U.S. Army Tattoo Policy In 2015 Relaxes Its Military Uniform Regulations For American Soldiers

The U.S. Army tattoo policy has officially been relaxed in 2015 as part of the new U.S. military uniform regulations for American soldiers. But what does this mean for potential candidates wanting to go to the U.S. Army recruiter?

In a related report by the Inquisitr, an 80-year-old bereaved mother received her first tattoo in memory of her late daughter.

The U.S. Army published their revision of U.S. Army Regulation 670-1 on April 10, 2015, meaning the U.S. Army's tattoo rules are officially in effect as of now. The Army Times explained what this means for the tattooed American soldier.

"Under the new policy, there are no longer limits on the size or number of tattoos soldiers can have on their arms and legs. The change strikes a short-lived policy limiting soldiers to four tattoos below the elbow or knee, none bigger than the wearer's hand. Face, neck and hand tattoos, however, remain against regulation, with the exception of one ring tattoo per hand. Racist, derogatory and sexist tattoos are also outlawed."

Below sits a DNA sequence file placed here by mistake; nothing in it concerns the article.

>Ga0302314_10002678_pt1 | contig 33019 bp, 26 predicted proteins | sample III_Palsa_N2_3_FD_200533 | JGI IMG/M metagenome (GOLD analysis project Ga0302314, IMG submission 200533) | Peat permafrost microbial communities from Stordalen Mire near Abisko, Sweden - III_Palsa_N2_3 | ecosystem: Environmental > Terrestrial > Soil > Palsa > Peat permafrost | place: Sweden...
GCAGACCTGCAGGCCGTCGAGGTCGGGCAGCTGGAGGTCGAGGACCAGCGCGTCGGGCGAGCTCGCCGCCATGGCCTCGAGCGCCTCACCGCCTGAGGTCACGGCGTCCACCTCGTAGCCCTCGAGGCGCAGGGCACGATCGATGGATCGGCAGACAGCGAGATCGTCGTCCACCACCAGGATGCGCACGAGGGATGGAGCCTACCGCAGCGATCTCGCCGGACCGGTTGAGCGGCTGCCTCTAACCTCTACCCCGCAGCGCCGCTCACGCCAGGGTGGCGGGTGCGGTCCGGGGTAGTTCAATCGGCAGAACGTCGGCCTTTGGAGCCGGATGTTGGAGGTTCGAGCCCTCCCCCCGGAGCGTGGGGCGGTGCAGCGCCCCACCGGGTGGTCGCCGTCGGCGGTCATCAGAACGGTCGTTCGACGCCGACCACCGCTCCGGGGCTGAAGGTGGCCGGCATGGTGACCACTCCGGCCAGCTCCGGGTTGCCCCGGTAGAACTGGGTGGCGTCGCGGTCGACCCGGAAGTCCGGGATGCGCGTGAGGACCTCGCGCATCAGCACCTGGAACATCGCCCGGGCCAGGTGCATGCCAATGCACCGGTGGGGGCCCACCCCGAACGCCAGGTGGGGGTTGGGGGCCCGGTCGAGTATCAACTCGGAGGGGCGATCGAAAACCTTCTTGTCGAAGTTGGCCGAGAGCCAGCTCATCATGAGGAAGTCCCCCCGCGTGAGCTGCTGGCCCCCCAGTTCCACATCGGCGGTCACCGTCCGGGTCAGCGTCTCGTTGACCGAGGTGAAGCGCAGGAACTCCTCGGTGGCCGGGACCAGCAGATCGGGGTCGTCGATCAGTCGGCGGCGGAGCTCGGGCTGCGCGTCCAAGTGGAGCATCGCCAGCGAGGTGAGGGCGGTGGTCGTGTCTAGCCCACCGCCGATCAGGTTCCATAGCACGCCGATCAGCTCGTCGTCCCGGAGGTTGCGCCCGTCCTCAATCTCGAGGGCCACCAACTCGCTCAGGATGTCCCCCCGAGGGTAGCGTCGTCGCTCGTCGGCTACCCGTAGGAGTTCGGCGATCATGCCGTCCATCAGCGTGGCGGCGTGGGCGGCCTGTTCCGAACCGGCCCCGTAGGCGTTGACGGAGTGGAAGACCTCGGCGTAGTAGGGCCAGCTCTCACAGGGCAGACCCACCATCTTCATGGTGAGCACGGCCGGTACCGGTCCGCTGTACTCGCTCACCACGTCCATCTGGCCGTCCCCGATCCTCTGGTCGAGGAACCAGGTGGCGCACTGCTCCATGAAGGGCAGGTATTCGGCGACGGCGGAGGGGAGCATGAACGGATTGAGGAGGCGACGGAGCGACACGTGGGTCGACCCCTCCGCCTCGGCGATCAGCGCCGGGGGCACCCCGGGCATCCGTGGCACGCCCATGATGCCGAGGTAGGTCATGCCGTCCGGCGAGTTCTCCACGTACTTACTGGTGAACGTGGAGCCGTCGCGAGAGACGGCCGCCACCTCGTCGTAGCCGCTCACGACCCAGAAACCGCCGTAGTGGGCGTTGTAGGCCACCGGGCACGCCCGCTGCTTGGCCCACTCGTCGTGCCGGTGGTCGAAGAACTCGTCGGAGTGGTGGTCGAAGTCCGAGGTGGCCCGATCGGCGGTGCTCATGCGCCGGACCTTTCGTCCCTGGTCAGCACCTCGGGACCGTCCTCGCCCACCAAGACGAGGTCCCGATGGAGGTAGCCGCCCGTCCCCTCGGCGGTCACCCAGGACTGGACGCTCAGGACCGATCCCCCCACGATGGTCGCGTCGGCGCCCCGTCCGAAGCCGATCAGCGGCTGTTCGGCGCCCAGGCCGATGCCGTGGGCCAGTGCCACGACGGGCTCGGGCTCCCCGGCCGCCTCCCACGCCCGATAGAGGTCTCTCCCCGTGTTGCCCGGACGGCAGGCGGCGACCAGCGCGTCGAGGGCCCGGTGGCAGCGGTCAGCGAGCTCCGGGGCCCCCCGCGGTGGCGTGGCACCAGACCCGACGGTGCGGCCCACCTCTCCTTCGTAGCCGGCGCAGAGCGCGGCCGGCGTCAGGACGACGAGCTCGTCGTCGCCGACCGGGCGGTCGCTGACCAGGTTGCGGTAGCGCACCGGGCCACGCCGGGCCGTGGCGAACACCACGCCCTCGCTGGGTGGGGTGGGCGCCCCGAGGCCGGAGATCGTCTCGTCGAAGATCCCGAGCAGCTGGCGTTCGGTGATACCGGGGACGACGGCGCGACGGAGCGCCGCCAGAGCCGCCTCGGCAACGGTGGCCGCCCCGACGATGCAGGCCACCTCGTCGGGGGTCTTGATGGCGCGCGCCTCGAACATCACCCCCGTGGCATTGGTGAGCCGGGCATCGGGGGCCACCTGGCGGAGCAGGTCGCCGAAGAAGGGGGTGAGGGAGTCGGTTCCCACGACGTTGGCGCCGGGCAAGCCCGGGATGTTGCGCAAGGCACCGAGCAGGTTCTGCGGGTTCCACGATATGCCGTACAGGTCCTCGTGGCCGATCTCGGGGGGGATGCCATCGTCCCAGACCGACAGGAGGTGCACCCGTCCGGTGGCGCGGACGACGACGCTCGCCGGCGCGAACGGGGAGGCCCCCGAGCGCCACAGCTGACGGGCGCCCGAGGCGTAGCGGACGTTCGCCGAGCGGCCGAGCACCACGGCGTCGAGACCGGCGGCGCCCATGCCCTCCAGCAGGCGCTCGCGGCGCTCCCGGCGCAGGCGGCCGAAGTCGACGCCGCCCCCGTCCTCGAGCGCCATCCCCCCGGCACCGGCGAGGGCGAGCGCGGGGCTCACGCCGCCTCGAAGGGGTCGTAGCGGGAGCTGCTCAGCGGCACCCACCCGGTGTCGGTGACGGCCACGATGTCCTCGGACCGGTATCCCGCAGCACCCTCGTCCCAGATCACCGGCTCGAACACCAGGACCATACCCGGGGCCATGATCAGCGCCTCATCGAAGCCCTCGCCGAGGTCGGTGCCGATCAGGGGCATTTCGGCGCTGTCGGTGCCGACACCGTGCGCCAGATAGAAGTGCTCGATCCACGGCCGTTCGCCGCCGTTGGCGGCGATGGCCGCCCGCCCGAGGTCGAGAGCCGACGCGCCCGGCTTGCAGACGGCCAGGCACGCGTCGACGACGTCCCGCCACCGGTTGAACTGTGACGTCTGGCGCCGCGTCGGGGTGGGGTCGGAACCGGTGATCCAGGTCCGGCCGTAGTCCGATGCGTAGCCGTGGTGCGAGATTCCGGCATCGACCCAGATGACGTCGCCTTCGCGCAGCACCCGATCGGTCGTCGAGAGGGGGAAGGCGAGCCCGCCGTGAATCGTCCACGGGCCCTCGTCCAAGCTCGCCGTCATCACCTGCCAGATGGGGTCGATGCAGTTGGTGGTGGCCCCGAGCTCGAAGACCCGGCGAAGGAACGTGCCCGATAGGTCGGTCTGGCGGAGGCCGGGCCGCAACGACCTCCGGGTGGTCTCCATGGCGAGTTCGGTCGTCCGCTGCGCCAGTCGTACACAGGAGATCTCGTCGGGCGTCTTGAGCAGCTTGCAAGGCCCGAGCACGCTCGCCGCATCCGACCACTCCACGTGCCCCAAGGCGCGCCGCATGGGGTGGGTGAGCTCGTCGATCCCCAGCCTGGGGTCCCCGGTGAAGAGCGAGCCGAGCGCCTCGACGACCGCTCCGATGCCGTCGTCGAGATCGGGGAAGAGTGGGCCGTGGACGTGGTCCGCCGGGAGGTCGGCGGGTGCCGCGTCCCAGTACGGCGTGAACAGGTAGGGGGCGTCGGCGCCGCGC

Sergeant Major of the Army Dan Dailey explained the changes in the policy is based upon listening to input from soldiers, but he notes that tattoos are still expected to be hidden when wearing an Army Service Uniform with long sleeves.

"As long as it's not visible in the Army uniform … that's the spirit of what we went after," he said.

Army Chief of Staff Gen. Ray Odierno announced the upcoming U.S. Army's policy change and said the U.S. military needs to change alongside society.

"Society is changing its view of tattoos, and we have to change along with that," Odierno said. "It makes sense. Soldiers have grown up in an era when tattoos are much more acceptable and we have to change along with that."

Dailey added that he believes the old tattoo policy caused many to be turned away from the U.S. Army recruitment centers and that it also affected morale.

"This is very much a morale issue for the United States Army," he said. "I asked soldiers in a very straightforward way, 'will good soldiers get out as a result of this?' That's what I didn't want to happen. I made a recommendation to the Army leadership based upon that.... There is a large portion of the American society that has tattoos," he said. "There was a population that we were disqualifying from military service because of this new regulation."

What do you think about the new U.S. Army tattoo policy?

[Photo by Spencer Platt/Getty Images]